I was born in Pensacola, Florida to a Cajun Mother and a Texas Father. My parents had me late in life and raised me with stories about their experiences. They both lived through the Depression, and Father fought in the South Pacific in World War II, ranched and rough-necked in Texas as well as being a cross-country truck driver. Mother grew up bilingual and told me how she was punished at school for speaking her mother tongue Cajun French. They also raised me with family stories, and it is these stories that I attribute to my desire to become a writer.
I received my B.A. at Louisiana State University, my M.F.A. at the University of Memphis, and my Ph,D at the University of Louisiana-Lafayette. I am an Associate Professor of Creative Writing at Cameron University in Lawton, OK. I have been publishing my fiction and creative nonfiction in literary journals since 1997, and my work has appeared in fourteen journals. My first novel, Every Bitter Thing, is forthcoming in 2010 from Black Lawrence Press. In 2001, my nonfiction manuscript, People of the Good God, was awarded a grant from the Louisiana Division of Arts. In 2006, I received a research grant from the Louisiana Division of the Arts Folklife Program for their “New Populations Project” in which my wife and I performed fieldwork in the Laotian community of Lanxang, located outside of Lafayette, LA.. Our fieldwork focused on the Laotian New Year festival, and the result of our work was the essay “Laotian New Year and Its Traditions,” which was published in the December 2007 edition of Louisiana Living Traditions.
I’m working on a memoir, End of These Wonders, about my father and his string of heart attacks that began when I was nine years old and ended with his passing when I was eighteen.
Natthinee Khot-asa Jones is a country girl from the Thai side of the Thai-Cambodian border. She grew up speaking Cambodian, Thai, and Laotian. In 2000, she graduated from Sophon Business School in Thailand, and later attended the University of Louisiana at Lafayette and Auburn University. Her short story "Puppy Love" was published in the Thai anthology High School Love in 2007. Her memoir Wal-Mart Girl was published in 2008 by Nokhook publishing; in 2015, an excerpt of the English translation, "My Talking Dic," is in Issue Two of Red Truck Review. Her novel The Heart of Time was also published by Nokhook in 2008, and in that same year her webblog, Roslita-bloggang was voted the third best literature blog on the Pantip website.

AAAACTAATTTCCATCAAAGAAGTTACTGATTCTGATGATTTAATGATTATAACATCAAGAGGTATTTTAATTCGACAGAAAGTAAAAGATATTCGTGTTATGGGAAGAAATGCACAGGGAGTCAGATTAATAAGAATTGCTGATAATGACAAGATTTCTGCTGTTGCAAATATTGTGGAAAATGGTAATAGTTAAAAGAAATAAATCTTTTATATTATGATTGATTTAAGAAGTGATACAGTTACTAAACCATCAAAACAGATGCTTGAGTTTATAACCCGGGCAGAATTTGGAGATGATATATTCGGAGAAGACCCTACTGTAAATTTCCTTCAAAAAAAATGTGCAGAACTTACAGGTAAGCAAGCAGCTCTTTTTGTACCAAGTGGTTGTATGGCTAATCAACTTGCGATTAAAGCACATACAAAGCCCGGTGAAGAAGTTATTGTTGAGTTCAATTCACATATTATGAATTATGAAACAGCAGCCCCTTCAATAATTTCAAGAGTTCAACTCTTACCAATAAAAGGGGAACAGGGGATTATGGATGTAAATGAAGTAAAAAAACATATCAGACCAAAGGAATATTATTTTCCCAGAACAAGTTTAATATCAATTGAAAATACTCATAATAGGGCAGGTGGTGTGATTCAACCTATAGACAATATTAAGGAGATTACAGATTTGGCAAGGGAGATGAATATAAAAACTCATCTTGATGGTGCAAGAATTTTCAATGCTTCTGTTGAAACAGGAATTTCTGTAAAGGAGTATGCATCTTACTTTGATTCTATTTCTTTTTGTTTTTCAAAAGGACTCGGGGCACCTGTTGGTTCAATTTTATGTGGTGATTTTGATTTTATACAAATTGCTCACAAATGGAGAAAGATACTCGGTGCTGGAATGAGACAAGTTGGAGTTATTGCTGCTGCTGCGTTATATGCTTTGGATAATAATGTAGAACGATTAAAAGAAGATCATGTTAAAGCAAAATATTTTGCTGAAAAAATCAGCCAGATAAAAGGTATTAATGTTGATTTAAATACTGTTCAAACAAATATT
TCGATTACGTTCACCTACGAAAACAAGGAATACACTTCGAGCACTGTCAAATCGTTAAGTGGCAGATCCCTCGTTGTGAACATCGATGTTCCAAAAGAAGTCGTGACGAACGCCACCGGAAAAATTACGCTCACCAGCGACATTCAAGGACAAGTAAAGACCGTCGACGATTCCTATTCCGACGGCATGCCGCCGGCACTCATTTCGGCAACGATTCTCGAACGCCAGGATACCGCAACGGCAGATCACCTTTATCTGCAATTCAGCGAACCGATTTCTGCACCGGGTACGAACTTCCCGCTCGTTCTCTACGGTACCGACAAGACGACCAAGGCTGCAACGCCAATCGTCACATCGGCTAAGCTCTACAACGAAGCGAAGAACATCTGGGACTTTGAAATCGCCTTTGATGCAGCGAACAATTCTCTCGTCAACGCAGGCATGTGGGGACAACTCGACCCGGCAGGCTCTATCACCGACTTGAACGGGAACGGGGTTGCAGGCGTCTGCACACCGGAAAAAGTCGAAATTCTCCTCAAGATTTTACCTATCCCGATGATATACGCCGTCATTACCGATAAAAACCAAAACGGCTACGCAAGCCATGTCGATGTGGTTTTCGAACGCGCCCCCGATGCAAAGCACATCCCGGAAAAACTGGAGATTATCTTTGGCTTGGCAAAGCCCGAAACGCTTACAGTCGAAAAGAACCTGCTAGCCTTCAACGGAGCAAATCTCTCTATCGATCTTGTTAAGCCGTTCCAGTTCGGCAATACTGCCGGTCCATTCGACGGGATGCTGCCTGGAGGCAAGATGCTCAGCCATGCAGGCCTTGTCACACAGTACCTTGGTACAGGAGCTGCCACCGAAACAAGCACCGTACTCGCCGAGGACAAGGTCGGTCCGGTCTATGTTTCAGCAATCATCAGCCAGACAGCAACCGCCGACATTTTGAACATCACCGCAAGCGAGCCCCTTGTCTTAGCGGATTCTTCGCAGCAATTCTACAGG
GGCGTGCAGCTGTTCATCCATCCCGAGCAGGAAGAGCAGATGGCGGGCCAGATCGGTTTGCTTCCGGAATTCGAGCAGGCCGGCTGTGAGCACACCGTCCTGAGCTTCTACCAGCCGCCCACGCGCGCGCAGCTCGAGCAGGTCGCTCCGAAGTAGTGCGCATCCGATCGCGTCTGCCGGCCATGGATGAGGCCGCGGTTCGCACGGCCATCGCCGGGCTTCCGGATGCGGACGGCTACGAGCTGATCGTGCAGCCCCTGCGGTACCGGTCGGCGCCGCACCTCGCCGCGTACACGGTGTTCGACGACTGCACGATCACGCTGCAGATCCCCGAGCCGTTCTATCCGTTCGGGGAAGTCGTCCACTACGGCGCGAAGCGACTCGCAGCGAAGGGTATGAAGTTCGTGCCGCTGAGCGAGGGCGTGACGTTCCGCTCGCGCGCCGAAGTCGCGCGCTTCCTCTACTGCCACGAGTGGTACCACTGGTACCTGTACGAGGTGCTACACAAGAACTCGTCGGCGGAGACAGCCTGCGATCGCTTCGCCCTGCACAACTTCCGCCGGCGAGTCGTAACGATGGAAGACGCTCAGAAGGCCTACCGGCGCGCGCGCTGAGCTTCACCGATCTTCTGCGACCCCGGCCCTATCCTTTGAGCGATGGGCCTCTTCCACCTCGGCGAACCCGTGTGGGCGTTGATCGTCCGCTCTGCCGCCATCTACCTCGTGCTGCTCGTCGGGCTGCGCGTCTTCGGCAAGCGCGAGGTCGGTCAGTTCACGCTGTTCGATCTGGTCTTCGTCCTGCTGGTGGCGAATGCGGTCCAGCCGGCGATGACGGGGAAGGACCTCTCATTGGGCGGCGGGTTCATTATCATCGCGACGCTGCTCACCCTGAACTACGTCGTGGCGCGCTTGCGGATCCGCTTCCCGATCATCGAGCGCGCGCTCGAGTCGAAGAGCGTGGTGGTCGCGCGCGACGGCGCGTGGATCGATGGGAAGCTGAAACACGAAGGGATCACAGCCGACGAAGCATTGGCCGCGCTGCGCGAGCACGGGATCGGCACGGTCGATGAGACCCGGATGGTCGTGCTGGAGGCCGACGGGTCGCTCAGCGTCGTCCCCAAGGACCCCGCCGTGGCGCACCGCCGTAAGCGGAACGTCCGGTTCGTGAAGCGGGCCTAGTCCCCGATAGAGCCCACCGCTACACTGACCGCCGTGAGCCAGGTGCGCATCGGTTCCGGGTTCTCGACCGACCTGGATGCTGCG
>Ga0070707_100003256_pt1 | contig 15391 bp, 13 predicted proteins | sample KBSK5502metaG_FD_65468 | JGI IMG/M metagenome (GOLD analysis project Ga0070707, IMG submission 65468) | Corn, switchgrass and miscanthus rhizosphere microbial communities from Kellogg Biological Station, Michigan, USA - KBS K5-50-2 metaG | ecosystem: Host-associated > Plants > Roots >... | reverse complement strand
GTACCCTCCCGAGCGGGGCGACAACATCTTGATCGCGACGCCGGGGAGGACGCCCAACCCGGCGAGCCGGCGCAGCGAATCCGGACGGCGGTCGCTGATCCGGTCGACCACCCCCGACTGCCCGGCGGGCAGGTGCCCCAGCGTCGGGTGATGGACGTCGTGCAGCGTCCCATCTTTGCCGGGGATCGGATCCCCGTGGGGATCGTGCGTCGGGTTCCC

In addition to being a writer, Natthinee is an avid photographer. One of her photos was used for the cover image of the "Family Secrets" (Issue #44) for Sugar Mule Online Magazine. In 2006-2007, she was a Laotian translator and photographer for Louisiana’s Folklife “New Populations Project.” For this project, her husband received a research grant to write about Songkran, the Buddhist New Year's celebration in the Laotian community of Lanxang outside of Lafayette, Louisiana. The essay and photographs from their research are on the Louisiana Folklife website. Natthinee loves cooking and in 2006 her Phad-Thai recipe was featured in the Wal-Mart Family Cookbook. She is co-founder and webmaster for Cybersoleil online journal (http://www.cybersoleiljournal.com) and hardyjoneswriting's website.
She worked in the Lawton Public School system for four years, and she worked in the Accounting department at Sam's Club from 2009 to 2014, and in November 2011 she was named Associate of the Month.
She loves reading, writing, drawing, cooking, traveling, photography, and working on her website. Currently she is translating her Thai works into English and is working as a professional photographer in the New Orleans area. She works at Magnolia Pralines company and is pursuing a degree at the University of New Orleans.